How a deceptive movement deceives: A quick primer
This seemingly straightforward reference comes from the Protect Marriage Maine FAQ:
"Ooh, Harvard—that's a good school. Those are smart people. Heck, they're even 'liberal elites,' so if they say something like this, it's *extra* true! "
That's what Protect Marriage Maine wants readers to hear and think. Only thing? Despite having an innocuous name, this Harvard Journal of Law and Public Policy is not a mere scholarly journal, but rather a far-right publication with a stated purpose of advancing conservative thought. In fact, it is the official publication of the very conservative Federalist Society.
This piece that Protect Marriage Maine references, titled "Marriage facts," states in the introduction "the conclusion that the package supportive of man-woman marriage is decidedly more defensible." This particular examination was meant to analyze the legal reasoning that leads judges to either accept or not accept the "facts" that the conservative author has already accepted as true and not further debate the facts themselves. It was written as a sort of intra-movement debate for conservatives who have already rejected same-sex marriage. It was meant for the conservatives to discuss among themselves, not for proponents and opponents to debate marriage equality on its merits. It's an openly subjective take.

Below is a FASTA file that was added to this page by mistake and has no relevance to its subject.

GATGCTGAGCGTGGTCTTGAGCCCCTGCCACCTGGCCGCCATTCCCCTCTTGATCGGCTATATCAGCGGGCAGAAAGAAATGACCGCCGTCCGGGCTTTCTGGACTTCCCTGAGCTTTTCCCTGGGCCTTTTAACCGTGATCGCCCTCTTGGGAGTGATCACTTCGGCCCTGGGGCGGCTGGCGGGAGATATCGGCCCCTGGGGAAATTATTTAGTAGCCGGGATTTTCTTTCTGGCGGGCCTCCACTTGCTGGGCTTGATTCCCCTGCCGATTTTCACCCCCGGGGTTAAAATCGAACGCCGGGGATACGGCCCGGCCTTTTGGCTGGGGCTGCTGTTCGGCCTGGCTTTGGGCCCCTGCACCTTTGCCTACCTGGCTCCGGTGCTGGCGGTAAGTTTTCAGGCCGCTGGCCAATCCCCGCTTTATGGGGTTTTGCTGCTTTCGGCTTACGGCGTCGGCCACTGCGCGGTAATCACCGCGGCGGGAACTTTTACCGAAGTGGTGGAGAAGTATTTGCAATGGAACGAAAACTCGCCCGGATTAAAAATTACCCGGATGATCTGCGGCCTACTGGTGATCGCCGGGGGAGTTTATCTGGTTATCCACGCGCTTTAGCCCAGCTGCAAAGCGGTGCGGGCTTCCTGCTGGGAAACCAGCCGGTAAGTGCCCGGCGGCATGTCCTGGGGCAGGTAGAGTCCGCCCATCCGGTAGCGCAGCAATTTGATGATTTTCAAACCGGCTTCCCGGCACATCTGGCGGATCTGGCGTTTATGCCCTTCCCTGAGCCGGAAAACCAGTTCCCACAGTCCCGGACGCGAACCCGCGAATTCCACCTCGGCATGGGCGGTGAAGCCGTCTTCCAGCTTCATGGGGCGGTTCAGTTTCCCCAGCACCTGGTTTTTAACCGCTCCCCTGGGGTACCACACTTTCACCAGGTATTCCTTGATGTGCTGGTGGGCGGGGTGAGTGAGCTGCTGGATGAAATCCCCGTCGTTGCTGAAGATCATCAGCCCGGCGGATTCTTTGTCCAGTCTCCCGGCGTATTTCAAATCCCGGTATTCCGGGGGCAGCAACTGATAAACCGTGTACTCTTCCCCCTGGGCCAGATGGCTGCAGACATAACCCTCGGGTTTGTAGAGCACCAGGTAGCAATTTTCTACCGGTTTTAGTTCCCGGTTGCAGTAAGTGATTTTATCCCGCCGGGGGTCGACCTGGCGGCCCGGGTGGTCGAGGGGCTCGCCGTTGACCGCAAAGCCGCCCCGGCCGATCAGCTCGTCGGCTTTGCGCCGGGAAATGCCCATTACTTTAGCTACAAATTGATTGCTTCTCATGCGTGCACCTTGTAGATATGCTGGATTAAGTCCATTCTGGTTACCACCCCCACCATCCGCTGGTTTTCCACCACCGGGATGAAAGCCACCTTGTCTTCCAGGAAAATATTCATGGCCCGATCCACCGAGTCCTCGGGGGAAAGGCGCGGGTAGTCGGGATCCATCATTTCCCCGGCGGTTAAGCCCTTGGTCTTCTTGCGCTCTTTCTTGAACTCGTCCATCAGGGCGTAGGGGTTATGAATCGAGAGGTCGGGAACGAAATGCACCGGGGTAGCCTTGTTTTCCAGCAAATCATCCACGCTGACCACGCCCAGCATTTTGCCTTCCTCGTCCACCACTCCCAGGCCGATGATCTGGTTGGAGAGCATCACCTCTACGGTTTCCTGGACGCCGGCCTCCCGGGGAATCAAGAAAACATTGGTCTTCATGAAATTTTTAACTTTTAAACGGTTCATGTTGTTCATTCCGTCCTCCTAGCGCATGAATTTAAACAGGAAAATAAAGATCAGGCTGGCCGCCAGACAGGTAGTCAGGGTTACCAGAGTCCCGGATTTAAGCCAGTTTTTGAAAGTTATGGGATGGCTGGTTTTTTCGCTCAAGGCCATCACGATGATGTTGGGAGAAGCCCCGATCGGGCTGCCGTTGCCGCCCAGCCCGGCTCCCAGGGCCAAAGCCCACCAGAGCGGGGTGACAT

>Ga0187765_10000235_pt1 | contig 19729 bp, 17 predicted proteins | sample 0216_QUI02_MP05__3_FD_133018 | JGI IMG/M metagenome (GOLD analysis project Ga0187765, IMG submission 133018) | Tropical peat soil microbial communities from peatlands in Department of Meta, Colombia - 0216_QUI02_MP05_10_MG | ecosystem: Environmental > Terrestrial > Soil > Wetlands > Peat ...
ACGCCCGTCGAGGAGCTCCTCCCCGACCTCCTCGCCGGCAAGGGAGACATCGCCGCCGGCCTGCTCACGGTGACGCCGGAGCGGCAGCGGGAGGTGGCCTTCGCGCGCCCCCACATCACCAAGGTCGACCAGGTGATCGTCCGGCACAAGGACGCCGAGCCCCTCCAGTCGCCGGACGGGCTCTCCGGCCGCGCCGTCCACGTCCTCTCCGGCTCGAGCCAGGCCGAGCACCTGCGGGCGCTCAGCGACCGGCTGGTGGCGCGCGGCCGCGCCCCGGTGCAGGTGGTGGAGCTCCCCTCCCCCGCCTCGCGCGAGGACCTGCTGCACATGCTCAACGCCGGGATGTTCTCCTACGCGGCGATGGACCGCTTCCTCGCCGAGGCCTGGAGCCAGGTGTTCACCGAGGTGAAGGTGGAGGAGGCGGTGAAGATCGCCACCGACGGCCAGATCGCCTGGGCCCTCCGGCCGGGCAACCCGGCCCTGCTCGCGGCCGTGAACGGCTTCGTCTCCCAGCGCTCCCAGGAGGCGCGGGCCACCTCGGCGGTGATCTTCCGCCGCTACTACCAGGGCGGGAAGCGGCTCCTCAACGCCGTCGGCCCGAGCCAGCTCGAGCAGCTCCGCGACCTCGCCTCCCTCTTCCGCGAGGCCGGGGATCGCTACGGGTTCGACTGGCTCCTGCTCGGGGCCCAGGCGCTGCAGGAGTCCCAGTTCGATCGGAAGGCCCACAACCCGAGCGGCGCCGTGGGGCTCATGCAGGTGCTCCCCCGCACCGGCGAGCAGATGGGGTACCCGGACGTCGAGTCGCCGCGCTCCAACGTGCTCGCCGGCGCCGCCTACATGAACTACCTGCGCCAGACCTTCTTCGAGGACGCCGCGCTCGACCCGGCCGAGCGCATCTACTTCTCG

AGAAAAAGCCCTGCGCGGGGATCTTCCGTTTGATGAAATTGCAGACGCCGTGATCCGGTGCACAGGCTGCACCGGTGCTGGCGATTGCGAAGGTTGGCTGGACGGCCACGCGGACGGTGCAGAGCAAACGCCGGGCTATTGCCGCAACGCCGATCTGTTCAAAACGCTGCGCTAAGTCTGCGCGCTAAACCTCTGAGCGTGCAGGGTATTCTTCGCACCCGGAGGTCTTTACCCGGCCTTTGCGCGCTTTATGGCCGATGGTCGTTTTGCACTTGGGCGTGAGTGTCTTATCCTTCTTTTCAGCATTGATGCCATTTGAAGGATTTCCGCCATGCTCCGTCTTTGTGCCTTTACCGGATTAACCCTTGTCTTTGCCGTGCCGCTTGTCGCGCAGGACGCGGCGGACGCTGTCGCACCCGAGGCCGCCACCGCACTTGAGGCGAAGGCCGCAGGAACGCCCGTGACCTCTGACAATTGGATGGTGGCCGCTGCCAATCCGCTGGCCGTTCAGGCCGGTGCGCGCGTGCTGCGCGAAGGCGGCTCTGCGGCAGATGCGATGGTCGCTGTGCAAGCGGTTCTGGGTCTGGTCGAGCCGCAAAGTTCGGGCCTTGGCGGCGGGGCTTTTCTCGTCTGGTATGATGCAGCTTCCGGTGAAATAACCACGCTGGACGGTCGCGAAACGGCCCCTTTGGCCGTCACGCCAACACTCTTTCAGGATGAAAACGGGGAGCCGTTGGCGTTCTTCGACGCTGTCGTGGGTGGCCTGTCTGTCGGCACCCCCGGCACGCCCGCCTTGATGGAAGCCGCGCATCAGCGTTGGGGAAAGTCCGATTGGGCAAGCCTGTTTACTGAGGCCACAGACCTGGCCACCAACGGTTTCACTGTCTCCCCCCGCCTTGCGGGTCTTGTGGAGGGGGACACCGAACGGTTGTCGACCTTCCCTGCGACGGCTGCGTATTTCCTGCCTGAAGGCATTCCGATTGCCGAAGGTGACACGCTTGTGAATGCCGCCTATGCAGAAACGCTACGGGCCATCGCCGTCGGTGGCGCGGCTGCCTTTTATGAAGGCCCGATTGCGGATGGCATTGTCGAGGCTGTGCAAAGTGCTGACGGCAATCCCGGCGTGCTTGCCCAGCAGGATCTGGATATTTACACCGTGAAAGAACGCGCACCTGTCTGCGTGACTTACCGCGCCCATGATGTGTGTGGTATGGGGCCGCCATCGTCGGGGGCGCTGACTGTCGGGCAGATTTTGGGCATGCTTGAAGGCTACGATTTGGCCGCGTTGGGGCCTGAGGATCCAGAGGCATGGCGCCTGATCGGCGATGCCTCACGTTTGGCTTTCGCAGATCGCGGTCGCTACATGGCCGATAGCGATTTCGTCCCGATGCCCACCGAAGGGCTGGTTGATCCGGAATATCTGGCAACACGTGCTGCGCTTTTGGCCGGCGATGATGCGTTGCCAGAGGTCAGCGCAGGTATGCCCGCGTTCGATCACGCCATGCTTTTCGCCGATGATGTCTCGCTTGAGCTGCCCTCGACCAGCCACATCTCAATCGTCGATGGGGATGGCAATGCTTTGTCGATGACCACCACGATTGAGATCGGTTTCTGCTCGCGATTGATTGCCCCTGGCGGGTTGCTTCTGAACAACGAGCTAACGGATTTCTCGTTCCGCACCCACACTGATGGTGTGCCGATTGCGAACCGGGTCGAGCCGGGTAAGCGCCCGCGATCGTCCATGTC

Oh, and the unnamed writer of this referenced piece? Well, that would be Monte Neil Stewart—a Mormon, former BYU professor, backer of Utah's anti-gay-marriage amendment (Amendment 3), and co-chair of the resulting "Yes on 3" coalition campaign. Stewart is also the president of the Marriage Law Foundation. That would be this Marriage Law Foundation:
This is the same Marriage Law Foundation that touts NOM co-founder Maggie Gallagher as a board member. In fact, Maggie's name actually comes up twelve times in the footnotes of the article that Protect Marriage Maine references. Other prominent "protect marriage" voices like NOM co-founder Robert George also get mentions.
Of course Protect Marriage Maine doesn't tell you any of this. They, the members of the team that is out to willfully deceive Maine into pitting personal faith beliefs against shared civil freedoms, just want you to believe that they have an objective Ivy League voice on their side. They, the movement that typically gets shot down by deep scholarly analysis, want you to see this reference and think of scholarly heft. But in reality, the article is a piece of partisan commentary. They don't want you to know that little (by which I mean key) point.
This is not an anomaly. This is the kind of dubious dealing on which the "traditional values" crowd has built a movement. Yes, their tactics have loss built right into them, because a public always becomes more clued-in over time. But for those of us who have spent years witnessing the false witness–bearing of a discriminatory movement that simultaneously hijacks the moral high ground, the reliable game is almost as offensive as the divisive goal. Almost.
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